Is Trazodone A Narcotic Or A Controlled Substance?
Medically reviewed byDr. Ted Bender, Ph.D., LCDC
April 17, 2019
Trazodone is not a narcotic or a controlled substance, but it does have the potential to be abused. It is monitored by prescription to allow a doctor to safely regulate dosage and prevent complications.
Trazodone, formerly marketed as Desyrel, is an antidepressant drug that may also be used to treat insomnia, anxiety, and schizophrenia. As a serotonin antagonist and reuptake inhibitor (SARI), trazodone works by preventing serotonin from being reabsorbed in the brain.
Serotonin is a brain chemical (or neurotransmitter) that regulates mood, anxiety, and sleep. When the brain does not absorb serotonin properly, more of it is available to promote calm, relaxation, and positivity.
Because of these pleasant effects, trazodone is sometimes abused. Many abused substances in the U.S. are classified as narcotics or controlled substances, which implies that they are dangerous and come with criminal consequences if misused.
Is Trazodone A Narcotic?
There is some ambiguity about which drugs are considered “narcotics.” The term used to refer to any mood-altering drug that relieves pain, but now generally refers to opioids, at least in the United States.
The U.S. Drug Enforcement Administration (DEA) uses the words “narcotics” and “opioids” interchangeably.
The International Narcotics Control Board includes other substances under the term “narcotics,” including cocaine and cannabis, which do not produce the same sedative effects as opioids.
However, trazodone is not considered a narcotic by either of these organizations.
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Is Trazodone A Controlled Substance?
Trazodone is also not considered a controlled substance. A controlled substance is a drug that has the potential to be abused and may lead to dependence or addiction. While some people do abuse trazodone, it is uncommon and less likely to cause addiction than many other substances.
If a person is found with a controlled substance in their possession and no prescription (for those that are legal), they will face criminal charges.
The DEA classifies controlled substances in five schedules:
- Schedule I: drugs with no medical use and high abuse potential (heroin)
- Schedule II: medically approved drugs that are highly addictive (methamphetamine)
- Schedule III: prescription drugs with moderate abuse potential (Tylenol with codeine)
- Schedule IV: prescription drugs with low abuse potential (Xanax)
- Schedule V: prescription or behind-the-counter drugs with minimal amounts of addictive substances added (cough syrup with codeine)
Trazodone does not fall into any of these categories, but it is monitored by prescription.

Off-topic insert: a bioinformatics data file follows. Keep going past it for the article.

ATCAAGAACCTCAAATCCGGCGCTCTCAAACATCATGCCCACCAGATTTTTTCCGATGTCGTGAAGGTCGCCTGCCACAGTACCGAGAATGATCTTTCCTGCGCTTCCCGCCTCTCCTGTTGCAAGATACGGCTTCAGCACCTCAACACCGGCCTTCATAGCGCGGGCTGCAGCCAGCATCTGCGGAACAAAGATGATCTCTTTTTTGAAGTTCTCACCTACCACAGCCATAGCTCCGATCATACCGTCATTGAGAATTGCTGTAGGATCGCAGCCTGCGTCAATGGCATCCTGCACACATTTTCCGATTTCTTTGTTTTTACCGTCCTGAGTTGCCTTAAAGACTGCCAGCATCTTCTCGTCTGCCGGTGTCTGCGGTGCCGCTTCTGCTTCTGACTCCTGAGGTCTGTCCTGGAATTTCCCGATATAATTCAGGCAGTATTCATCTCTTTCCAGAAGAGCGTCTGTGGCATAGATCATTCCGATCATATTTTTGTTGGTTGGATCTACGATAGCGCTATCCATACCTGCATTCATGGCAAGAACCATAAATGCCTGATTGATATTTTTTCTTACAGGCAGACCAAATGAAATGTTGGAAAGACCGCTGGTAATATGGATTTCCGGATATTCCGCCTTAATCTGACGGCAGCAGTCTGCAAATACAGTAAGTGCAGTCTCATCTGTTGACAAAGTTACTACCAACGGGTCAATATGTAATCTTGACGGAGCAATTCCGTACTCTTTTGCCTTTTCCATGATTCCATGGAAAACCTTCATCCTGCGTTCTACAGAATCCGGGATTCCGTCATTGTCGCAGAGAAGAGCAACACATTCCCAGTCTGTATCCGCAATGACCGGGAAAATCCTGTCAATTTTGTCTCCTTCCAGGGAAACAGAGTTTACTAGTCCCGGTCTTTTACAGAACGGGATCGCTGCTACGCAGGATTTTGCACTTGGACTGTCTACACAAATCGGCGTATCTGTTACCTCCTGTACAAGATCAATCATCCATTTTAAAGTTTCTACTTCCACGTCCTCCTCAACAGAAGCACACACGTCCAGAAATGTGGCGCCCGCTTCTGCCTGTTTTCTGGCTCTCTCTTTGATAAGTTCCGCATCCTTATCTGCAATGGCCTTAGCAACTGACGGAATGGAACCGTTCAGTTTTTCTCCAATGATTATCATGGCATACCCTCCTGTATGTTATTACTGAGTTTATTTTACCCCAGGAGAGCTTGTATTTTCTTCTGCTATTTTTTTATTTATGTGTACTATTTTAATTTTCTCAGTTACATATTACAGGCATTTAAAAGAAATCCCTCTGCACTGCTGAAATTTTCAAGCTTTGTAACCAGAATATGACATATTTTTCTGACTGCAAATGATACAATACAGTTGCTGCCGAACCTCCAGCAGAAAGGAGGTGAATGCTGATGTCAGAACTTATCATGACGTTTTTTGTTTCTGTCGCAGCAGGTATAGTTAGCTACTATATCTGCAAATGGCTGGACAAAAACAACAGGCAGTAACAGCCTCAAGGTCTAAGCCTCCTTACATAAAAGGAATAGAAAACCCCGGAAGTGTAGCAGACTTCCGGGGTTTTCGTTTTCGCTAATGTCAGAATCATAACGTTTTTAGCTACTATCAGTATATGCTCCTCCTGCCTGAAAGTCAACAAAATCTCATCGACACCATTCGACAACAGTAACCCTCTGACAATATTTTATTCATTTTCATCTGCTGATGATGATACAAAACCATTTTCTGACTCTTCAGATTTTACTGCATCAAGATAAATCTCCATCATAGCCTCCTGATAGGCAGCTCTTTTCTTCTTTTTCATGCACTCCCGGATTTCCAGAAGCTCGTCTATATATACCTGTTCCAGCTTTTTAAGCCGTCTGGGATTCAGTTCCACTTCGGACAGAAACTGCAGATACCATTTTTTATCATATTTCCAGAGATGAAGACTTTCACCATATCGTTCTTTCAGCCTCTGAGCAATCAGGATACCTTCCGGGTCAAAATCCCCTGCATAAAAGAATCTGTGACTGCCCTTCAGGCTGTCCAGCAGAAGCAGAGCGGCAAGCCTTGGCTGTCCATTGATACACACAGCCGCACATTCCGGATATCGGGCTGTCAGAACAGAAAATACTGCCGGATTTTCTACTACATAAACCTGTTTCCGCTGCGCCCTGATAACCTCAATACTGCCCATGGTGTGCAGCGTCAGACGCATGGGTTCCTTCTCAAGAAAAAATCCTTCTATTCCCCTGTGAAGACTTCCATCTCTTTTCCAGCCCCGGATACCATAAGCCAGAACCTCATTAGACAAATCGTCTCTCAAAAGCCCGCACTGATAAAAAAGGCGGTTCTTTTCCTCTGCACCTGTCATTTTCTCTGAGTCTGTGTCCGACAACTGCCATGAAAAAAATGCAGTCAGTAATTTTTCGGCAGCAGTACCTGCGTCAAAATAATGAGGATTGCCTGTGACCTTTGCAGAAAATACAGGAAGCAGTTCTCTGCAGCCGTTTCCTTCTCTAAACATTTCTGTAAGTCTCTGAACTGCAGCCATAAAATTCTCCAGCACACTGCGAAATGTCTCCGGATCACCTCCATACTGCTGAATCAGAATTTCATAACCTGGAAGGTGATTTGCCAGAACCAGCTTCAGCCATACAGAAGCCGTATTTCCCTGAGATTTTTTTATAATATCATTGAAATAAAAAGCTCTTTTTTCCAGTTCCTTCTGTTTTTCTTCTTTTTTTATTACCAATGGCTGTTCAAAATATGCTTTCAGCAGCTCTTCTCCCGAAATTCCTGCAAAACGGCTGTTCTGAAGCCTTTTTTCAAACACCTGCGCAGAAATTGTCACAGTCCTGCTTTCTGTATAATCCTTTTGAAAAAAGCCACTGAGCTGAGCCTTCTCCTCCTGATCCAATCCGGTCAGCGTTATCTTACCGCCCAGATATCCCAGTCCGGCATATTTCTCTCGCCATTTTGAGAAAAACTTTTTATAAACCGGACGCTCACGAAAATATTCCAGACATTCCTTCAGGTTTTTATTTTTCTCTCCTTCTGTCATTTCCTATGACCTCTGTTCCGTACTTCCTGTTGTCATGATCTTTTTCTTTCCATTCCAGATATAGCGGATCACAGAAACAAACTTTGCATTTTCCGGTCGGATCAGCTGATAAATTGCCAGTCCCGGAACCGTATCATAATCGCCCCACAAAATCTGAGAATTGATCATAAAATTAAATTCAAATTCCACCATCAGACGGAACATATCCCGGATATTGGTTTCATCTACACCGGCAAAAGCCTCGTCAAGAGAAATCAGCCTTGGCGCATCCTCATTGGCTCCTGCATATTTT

Why Is Trazodone A Prescription Drug?
Trazodone is a prescription drug because it may be abused, and also because a doctor is better able to monitor the appropriate dose and determine when it should be increased or decreased.
The full effect of trazodone is not immediate. It can take up to two weeks to produce significant results. A person’s doctor may start them on a low dose and slowly increase it as needed. Once they are stabilized and their condition improves, the dose may be gradually lowered.
It is essential that a doctor regulates this process to prevent someone from taking too much.
High doses of trazodone can cause serotonin levels to rise too high, a condition called serotonin syndrome. This may result in many adverse physical effects, such as an irregular heart rate, seizures, unconsciousness, and death.
Treatment For Trazodone Abuse
If someone is struggling with trazodone abuse, an inpatient rehab program can help them learn natural ways of dealing with anxiety, depression, and insomnia.
Some of these programs address co-occurring disorders and work with recovering individuals to manage their psychiatric medication if needed. They also teach people how to live healthier lives through exercise, nutrition, and other methods of safely increasing serotonin levels.
Reputable inpatient programs are tailored to individual need. This ensures that the most relevant issues are addressed, giving each person their best chance of lifelong recovery.Article Sources
International Narcotics Control Board - List of Narcotic Drugs Under International Control
Mayo Clinic - Serotonin Syndrome
U.S. Drug Enforcement Administration - Controlled Substances
U.S. Drug Enforcement Administration - Drug Scheduling
U.S. Drug Enforcement Administration - Narcotics (Opioids)
U.S. National Library of Medicine: MedlinePlus - Trazodone